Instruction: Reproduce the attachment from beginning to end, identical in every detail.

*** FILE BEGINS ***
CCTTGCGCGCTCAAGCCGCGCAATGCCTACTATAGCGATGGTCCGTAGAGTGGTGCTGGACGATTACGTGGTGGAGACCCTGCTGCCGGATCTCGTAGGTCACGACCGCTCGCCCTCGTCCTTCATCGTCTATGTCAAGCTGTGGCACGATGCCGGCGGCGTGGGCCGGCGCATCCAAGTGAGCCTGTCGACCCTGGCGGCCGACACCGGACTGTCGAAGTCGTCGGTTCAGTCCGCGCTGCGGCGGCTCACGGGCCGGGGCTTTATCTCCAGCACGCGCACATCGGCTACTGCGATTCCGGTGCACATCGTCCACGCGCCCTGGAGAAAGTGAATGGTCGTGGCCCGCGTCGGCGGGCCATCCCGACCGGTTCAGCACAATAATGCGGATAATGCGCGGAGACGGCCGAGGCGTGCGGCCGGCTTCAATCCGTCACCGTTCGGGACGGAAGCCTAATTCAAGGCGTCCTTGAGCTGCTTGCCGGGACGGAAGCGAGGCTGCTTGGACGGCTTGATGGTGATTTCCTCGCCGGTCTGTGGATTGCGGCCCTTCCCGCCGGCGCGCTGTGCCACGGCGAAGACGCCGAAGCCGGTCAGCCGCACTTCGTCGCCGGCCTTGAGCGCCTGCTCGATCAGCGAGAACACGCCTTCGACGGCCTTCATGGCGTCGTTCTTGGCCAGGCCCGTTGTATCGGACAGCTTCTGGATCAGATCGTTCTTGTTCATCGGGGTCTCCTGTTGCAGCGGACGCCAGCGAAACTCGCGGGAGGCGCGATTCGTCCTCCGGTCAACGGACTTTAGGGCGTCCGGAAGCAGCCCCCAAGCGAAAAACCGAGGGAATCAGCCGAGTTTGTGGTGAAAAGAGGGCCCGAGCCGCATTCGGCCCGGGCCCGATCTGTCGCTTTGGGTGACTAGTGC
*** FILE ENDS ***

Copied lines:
CCTTGCGCGCTCAAGCCGCGCAATGCCTACTATAGCGATGGTCCGTAGAGTGGTGCTGGACGATTACGTGGTGGAGACCCTGCTGCCGGATCTCGTAGGTCACGACCGCTCGCCCTCGTCCTTCATCGTCTATGTCAAGCTGTGGCACGATGCCGGCGGCGTGGGCCGGCGCATCCAAGTGAGCCTGTCGACCCTGGCGGCCGACACCGGACTGTCGAAGTCGTCGGTTCAGTCCGCGCTGCGGCGGCTCACGGGCCGGGGCTTTATCTCCAGCACGCGCACATCGGCTACTGCGATTCCGGTGCACATCGTCCACGCGCCCTGGAGAAAGTGAATGGTCGTGGCCCGCGTCGGCGGGCCATCCCGACCGGTTCAGCACAATAATGCGGATAATGCGCGGAGACGGCCGAGGCGTGCGGCCGGCTTCAATCCGTCACCGTTCGGGACGGAAGCCTAATTCAAGGCGTCCTTGAGCTGCTTGCCGGGACGGAAGCGAGGCTGCTTGGACGGCTTGATGGTGATTTCCTCGCCGGTCTGTGGATTGCGGCCCTTCCCGCCGGCGCGCTGTGCCACGGCGAAGACGCCGAAGCCGGTCAGCCGCACTTCGTCGCCGGCCTTGAGCGCCTGCTCGATCAGCGAGAACACGCCTTCGACGGCCTTCATGGCGTCGTTCTTGGCCAGGCCCGTTGTATCGGACAGCTTCTGGATCAGATCGTTCTTGTTCATCGGGGTCTCCTGTTGCAGCGGACGCCAGCGAAACTCGCGGGAGGCGCGATTCGTCCTCCGGTCAACGGACTTTAGGGCGTCCGGAAGCAGCCCCCAAGCGAAAAACCGAGGGAATCAGCCGAGTTTGTGGTGAAAAGAGGGCCCGAGCCGCATTCGGCCCGGGCCCGATCTGTCGCTTTGGGTGACTAGTGC